Uncertainty over the path of interest rates in the U.S. is causing investor concerns and market volatility, according to the governor of the country's central bank.
The Bank of Russia decided to keep rates on hold Friday but Governor Elvira Nabiullina used the opportunity to highlight external economic conditions and how they were affecting money flows in the emerging economy.
"External conditions remain complicated, with persistent unfavorable trends," she said in transcript of her speech on the bank's website.
She spoke of "high volatility" in world markets caused by frequent shifts in global investors' sentiment and expectations, adding that it was linked to several sources of uncertainty such as the expected pace of normalization of the U.S. Fed's monetary policy.
The bank's review of market participants' expectations, with regard to the rising path of the Fed's policy rate, has seen a reassessing of the attractiveness of assets, she said.
"We observe fluctuations in the world FX market, instability in the scope and directions of capital flows, and fluctuations in the stock and commodity markets," she said.
Russia's central bank decided to keep rates on hold at its latest monetary policy decision on Friday, a move widely expected as inflation remains stubbornly high.
The central bank held its key interest rate at 11 percent, citing "growing inflation risks while the risks of economic cooling remain."
The bank said that as inflation risks recede, it "will continue with a downward revision of its key rate, to be decided at one of its forthcoming Board of Directors meetings."
The bank believed that inflation, currently high at 15 percent although it has trended downwards, was hopefully heading in the right direction. It predicted annual consumer price growth of 6 percent by the end of 2016, close to the bank's target of 4 percent in 2017.
Speaking to CNBC from Moscow, Simon Fentham-Fletcher, chief investment officer at Freedom Asset Management, believed the bank had "missed a trick."
"The weather here is cooling rapidly and the Russian economy is cooling absolutely faster and the real economy is really struggling and there are inflationary pressures but on the whole, the downside risk to Russia is a stagnating economy and that's significantly being impacted by high interest rates," he told CNBC.
A year ago, the central bank shocked markets by hiking interest rates to 17 percent from 10.5 percent in a bid to tame rampant inflation and ruble depreciation.
Throughout the year however – and perhaps under pressure from Russian President Vladimir Putin for the bank to help stimulate growth with lower rates in the recession-hit country – the bank has gradually decreased rates to their current level of 11 percent.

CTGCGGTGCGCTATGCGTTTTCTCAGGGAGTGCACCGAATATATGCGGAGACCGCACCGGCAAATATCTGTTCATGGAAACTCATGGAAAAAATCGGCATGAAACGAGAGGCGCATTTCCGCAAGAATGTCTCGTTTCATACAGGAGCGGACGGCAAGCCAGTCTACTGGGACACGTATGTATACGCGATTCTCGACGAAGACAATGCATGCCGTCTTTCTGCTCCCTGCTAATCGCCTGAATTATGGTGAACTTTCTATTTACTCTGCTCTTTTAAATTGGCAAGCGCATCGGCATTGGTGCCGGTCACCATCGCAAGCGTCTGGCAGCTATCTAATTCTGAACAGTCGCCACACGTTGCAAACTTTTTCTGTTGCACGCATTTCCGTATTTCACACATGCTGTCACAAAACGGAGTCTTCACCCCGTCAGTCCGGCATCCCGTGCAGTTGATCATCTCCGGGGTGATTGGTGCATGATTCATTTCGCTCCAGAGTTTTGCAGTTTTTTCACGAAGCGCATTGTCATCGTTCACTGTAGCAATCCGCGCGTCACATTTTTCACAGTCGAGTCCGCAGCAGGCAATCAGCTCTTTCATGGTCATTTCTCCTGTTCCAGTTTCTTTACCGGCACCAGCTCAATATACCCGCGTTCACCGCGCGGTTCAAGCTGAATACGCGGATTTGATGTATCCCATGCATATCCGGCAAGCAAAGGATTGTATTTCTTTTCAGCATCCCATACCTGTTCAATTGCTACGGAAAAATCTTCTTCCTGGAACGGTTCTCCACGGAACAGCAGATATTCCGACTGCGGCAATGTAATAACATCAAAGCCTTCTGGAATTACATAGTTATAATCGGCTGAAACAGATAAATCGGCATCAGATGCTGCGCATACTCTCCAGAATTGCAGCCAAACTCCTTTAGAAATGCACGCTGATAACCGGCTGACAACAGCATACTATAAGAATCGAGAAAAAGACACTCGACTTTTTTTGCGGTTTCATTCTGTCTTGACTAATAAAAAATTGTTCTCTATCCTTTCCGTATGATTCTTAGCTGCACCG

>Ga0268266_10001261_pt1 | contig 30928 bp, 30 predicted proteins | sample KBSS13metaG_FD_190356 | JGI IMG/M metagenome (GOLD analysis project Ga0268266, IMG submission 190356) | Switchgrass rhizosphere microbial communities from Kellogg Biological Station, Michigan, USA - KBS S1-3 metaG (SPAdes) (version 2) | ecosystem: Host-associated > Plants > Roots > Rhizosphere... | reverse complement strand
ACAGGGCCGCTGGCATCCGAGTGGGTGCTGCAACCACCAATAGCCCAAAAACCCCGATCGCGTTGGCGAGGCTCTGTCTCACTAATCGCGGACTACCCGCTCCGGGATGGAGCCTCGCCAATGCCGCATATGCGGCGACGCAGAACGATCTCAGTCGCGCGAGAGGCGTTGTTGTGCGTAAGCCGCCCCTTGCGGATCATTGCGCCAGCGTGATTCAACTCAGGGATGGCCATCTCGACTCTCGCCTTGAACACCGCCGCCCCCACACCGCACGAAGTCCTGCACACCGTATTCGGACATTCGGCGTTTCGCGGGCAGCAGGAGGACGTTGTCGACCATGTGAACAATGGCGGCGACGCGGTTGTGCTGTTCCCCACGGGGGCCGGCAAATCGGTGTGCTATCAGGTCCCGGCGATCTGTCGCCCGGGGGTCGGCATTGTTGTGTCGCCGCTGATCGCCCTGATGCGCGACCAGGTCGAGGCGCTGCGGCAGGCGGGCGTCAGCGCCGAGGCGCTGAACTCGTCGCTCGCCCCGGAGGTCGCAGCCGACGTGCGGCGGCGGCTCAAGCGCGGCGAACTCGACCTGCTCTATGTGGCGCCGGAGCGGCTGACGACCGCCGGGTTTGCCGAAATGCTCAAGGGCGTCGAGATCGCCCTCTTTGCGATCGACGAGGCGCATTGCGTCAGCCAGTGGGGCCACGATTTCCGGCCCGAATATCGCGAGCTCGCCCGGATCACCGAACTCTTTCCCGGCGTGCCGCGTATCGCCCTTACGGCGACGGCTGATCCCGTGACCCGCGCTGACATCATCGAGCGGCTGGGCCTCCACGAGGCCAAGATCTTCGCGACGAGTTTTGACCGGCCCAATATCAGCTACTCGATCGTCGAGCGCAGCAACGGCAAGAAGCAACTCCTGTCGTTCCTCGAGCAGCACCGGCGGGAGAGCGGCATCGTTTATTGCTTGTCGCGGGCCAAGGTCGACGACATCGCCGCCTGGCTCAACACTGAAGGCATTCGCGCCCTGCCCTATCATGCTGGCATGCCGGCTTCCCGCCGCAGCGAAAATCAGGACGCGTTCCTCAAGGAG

While many analysts had predicted no change from the bank, others had forecast as much as a 50 basis point cut, based on the logic that cutting rates would help to stimulate borrowing and give the economy a well-needed boost.
Bank Governor Elvira Nabiullina has opted for caution, however, amid volatile times for Russia on the geopolitical and economic front.
Not only is its economy expected to have contracted 3.8 percent this year, according to the International Monetary Fund, but it is dealing with further declines in the oil price, on which it relies for much of its government revenue, and rising geopolitical tensions with the West over its involvement in Syria.
That's not to mention the sanctions still in effect on the country for its annexation of Crimea and role in the pro-Russian uprising in Ukraine in 2014. After staging a brief recovery in May, the ruble resumed its slide and on Monday, for the first time since September, hit a low of 69 against the dollar.
Christopher Granville, managing director of Trusted Sources, told CNBC Friday that the oil price was a real inflation risk.
"There's the standoff with Turkey (after the country downed a Russian jet, prompting a food import ban from Russia) which means inflation as Turkish fruit and vegetables are banned and there's other things which will keep it high but above all, it's that oil price slump which places new pressure on the ruble."
The currency's weakness that has accompanied sanctions, capital outflows and a dramatic fall in oil prices – from $114 in June 2014 to currently just below $40 -- has contributed to prices rises of many basic goods. Poverty in Russia has risen as a result with2.3 million more Russians falling into poverty in the first nine months of the year, according to state statistics agency Rosstat and reported by the Moscow Times on Friday.